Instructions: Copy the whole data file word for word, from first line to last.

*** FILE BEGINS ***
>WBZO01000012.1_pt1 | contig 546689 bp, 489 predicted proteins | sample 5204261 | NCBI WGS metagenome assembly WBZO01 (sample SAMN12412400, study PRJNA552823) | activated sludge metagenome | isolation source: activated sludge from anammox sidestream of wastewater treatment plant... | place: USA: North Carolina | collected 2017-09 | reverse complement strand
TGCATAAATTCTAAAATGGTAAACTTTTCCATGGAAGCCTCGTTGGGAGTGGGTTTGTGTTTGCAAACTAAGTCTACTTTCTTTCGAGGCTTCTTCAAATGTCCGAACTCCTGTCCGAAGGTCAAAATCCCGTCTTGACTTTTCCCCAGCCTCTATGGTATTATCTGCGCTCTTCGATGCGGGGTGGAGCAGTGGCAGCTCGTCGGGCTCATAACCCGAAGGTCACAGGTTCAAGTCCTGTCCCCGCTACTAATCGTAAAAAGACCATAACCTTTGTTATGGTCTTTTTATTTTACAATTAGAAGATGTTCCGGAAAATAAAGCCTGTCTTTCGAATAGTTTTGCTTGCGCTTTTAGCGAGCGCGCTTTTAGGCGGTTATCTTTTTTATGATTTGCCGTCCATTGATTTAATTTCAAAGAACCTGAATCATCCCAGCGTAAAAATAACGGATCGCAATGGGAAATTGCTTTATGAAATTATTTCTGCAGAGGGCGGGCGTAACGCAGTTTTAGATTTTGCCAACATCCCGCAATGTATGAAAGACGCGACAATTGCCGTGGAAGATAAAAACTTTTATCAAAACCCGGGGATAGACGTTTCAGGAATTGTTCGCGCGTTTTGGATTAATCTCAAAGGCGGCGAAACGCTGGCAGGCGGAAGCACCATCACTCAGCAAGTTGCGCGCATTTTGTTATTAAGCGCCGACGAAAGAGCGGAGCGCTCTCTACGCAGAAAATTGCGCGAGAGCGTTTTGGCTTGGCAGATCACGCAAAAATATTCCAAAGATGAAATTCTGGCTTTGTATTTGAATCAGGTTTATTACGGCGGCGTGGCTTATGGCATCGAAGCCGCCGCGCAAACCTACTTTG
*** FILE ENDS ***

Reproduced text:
>WBZO01000012.1_pt1 | contig 546689 bp, 489 predicted proteins | sample 5204261 | NCBI WGS metagenome assembly WBZO01 (sample SAMN12412400, study PRJNA552823) | activated sludge metagenome | isolation source: activated sludge from anammox sidestream of wastewater treatment plant... | place: USA: North Carolina | collected 2017-09 | reverse complement strand
TGCATAAATTCTAAAATGGTAAACTTTTCCATGGAAGCCTCGTTGGGAGTGGGTTTGTGTTTGCAAACTAAGTCTACTTTCTTTCGAGGCTTCTTCAAATGTCCGAACTCCTGTCCGAAGGTCAAAATCCCGTCTTGACTTTTCCCCAGCCTCTATGGTATTATCTGCGCTCTTCGATGCGGGGTGGAGCAGTGGCAGCTCGTCGGGCTCATAACCCGAAGGTCACAGGTTCAAGTCCTGTCCCCGCTACTAATCGTAAAAAGACCATAACCTTTGTTATGGTCTTTTTATTTTACAATTAGAAGATGTTCCGGAAAATAAAGCCTGTCTTTCGAATAGTTTTGCTTGCGCTTTTAGCGAGCGCGCTTTTAGGCGGTTATCTTTTTTATGATTTGCCGTCCATTGATTTAATTTCAAAGAACCTGAATCATCCCAGCGTAAAAATAACGGATCGCAATGGGAAATTGCTTTATGAAATTATTTCTGCAGAGGGCGGGCGTAACGCAGTTTTAGATTTTGCCAACATCCCGCAATGTATGAAAGACGCGACAATTGCCGTGGAAGATAAAAACTTTTATCAAAACCCGGGGATAGACGTTTCAGGAATTGTTCGCGCGTTTTGGATTAATCTCAAAGGCGGCGAAACGCTGGCAGGCGGAAGCACCATCACTCAGCAAGTTGCGCGCATTTTGTTATTAAGCGCCGACGAAAGAGCGGAGCGCTCTCTACGCAGAAAATTGCGCGAGAGCGTTTTGGCTTGGCAGATCACGCAAAAATATTCCAAAGATGAAATTCTGGCTTTGTATTTGAATCAGGTTTATTACGGCGGCGTGGCTTATGGCATCGAAGCCGCCGCGCAAACCTACTTTG